Is anyone using the new VR nikon lens with a d1x or other d1xx model? What type of clarity are you getting on the photo's? my camera store says this is a "gimmick" lens and keeps trying to talk me out of it. Just wondering from someone who has used it. Especially for hand held shots. Thanks
Awesome lens! I'll scan some pics tonight if I have time. Just the other day I took some pictures at 1/125 and 400 mm setting.
My only problem with the lens is the autofocus (on a F100). It is a little bit too slow for some situations like parades. I'm hoping to see the 70-200 AFS VR soon, but I would actually prefer a 80-400 AFS VR.
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They keep saying that the clarity and sharpness is not there yet with the VR. They keep saying to go with the AFS 80-200 F2.8 for about the same money. Say the AFS is much sharper. Then they say to get a teleconverter and it will still be sharper than the VR lens. That's the recommendation from the store.
My photo's are mostly nature settings and my 2 year old daughter. Although I do use it for scientific forensic work also, traffic accident reconstruction.
Sure! Add a teleconverter to a 200mm lens and just try to get a steady, non-motion-blurred picture!
Although it is my least used lens, when you need it you really need it! I am happy as heck with my 80-400 VR. In fact, it is truly amazing what you can get photograph with this lens......hand held!
When I have it on my D1X, people often ask me about it. I put the neck strap around their neck and have them look through the camera viewfinder while they depress the shutter button halfway. Then I rotate the zoom ring out to full zoom. They are flabbergasted! Then, I reach up and turn off the VR (there is a switch on the lens for this) and they suddenly find that they can't hold the camera steady enough. Then, they are really amazed! It is a great demo.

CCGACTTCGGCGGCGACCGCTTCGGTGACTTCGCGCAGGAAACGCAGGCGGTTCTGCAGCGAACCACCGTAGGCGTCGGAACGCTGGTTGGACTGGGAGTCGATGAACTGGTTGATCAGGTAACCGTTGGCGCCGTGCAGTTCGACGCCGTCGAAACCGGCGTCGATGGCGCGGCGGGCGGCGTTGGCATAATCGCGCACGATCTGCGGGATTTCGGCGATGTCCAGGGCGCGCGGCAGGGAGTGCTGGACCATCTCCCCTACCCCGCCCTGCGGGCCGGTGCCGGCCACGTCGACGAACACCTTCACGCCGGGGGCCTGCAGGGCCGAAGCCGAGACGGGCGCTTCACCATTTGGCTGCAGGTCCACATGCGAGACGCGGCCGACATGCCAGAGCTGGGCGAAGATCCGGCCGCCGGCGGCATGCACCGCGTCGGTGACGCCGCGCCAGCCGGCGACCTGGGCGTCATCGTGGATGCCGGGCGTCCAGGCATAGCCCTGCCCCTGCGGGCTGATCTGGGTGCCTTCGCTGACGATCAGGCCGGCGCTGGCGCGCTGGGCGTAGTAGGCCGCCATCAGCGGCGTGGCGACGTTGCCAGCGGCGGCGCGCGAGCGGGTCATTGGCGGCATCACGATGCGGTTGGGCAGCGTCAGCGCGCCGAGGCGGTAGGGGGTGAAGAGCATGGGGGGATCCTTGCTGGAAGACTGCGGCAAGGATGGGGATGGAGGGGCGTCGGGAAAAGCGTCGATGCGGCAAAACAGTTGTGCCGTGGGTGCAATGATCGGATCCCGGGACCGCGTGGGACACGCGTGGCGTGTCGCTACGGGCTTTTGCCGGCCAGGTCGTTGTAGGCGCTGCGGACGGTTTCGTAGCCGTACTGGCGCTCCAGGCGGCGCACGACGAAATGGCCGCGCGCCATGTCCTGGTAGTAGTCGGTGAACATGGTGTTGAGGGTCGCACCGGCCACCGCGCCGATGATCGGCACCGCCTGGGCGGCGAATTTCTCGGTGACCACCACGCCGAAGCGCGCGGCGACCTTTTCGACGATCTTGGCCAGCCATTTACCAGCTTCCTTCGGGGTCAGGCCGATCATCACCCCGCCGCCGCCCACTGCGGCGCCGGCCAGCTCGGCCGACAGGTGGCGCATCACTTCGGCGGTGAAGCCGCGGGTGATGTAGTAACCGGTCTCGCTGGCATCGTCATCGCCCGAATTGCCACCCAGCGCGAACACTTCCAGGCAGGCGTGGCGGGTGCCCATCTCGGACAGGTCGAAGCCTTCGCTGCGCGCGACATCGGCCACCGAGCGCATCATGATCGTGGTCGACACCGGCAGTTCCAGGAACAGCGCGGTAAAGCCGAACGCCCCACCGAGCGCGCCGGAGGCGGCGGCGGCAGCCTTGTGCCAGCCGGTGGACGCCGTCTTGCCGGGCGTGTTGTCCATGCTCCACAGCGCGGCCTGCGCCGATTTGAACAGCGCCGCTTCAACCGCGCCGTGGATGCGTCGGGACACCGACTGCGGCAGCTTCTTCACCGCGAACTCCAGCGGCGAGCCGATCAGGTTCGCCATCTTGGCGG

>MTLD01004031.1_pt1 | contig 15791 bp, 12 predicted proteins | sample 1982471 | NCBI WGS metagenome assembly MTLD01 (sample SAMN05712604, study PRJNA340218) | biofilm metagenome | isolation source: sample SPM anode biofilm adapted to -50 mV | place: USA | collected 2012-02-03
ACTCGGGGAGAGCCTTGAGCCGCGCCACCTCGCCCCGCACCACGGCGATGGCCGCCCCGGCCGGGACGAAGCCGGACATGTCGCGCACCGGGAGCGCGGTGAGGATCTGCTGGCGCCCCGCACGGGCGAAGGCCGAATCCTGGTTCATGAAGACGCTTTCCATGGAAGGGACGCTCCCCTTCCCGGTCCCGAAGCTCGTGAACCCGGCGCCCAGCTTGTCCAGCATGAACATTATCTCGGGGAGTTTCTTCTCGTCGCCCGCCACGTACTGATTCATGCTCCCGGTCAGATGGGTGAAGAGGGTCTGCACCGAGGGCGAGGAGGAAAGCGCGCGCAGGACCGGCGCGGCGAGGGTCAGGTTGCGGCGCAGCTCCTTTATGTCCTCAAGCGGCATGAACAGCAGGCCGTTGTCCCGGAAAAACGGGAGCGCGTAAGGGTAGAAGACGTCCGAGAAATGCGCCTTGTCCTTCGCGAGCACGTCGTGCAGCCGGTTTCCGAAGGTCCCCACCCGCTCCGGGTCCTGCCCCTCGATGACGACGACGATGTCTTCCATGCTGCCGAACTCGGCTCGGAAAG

The bottom line is, if you want to hand hold a long telephoto, the 80-400 VR is the ONLY lens to use. If it is going to be used on a tripod, exclusively, then you can consider buying some other brand. By the way, if using the 80-400 VR on a tripod, you turn off the VR.
Or, of course, buy a lens no longer than 200 mm focal length. However, you may still at times have camera blur. My "traveling lens", for those time when I only want to carry the camera and one lens (rather than the entire outfit) is a Tokina 24-200 f3.5-5.6. It is, by the way, an excellent lens, despite the low price, especially when used on a D1 series camera, which cut off the corners and hence any softness that would be there if the lens were on a 35mm body. Remember, you have a 1.5 ratio, thus the Tokina 24-200 is a 36-300 on a Nikon digital SLR, and the 80-400 VR is actually a 120-600 on the digicam.
Well, if by gimmick they mean you can handhold the lens at longer focal lengths and with longer shutter times, then yes, it is a gimmick. A very good one IMO. The only major detraction of this lens is it's price, when compared to other company's VR-type lenses anyway. Otherwise, I don't know why anyone that owns a Nikon that it would work on, wouldn't want one. (Purists aside)
_________________ Nikon v. Canon? = What brand of chisels and brushes did Michelangelo use?
Nikon v. Canon? = What brand of chisels and brushes did Michelangelo use?
Here we go. Just scanned a few pictures. At the 400 mm end and a slow shutter speed you are actually running into the problem that movement of the object might cause some blur. For example, in the first pic I checked the max size scanner output, the microphone head is sharp, but the person is slightly blurred. At f5.6 there is also limited DOF.
1. pic F100 + 80-400 VR 400 mm, handheld 1/125 @ f 5.6 ISO 400
2. pic F100 + 80-400 VR + SB28 fill 400 mm, handheld 1/125 @ f 5.6 ISO 400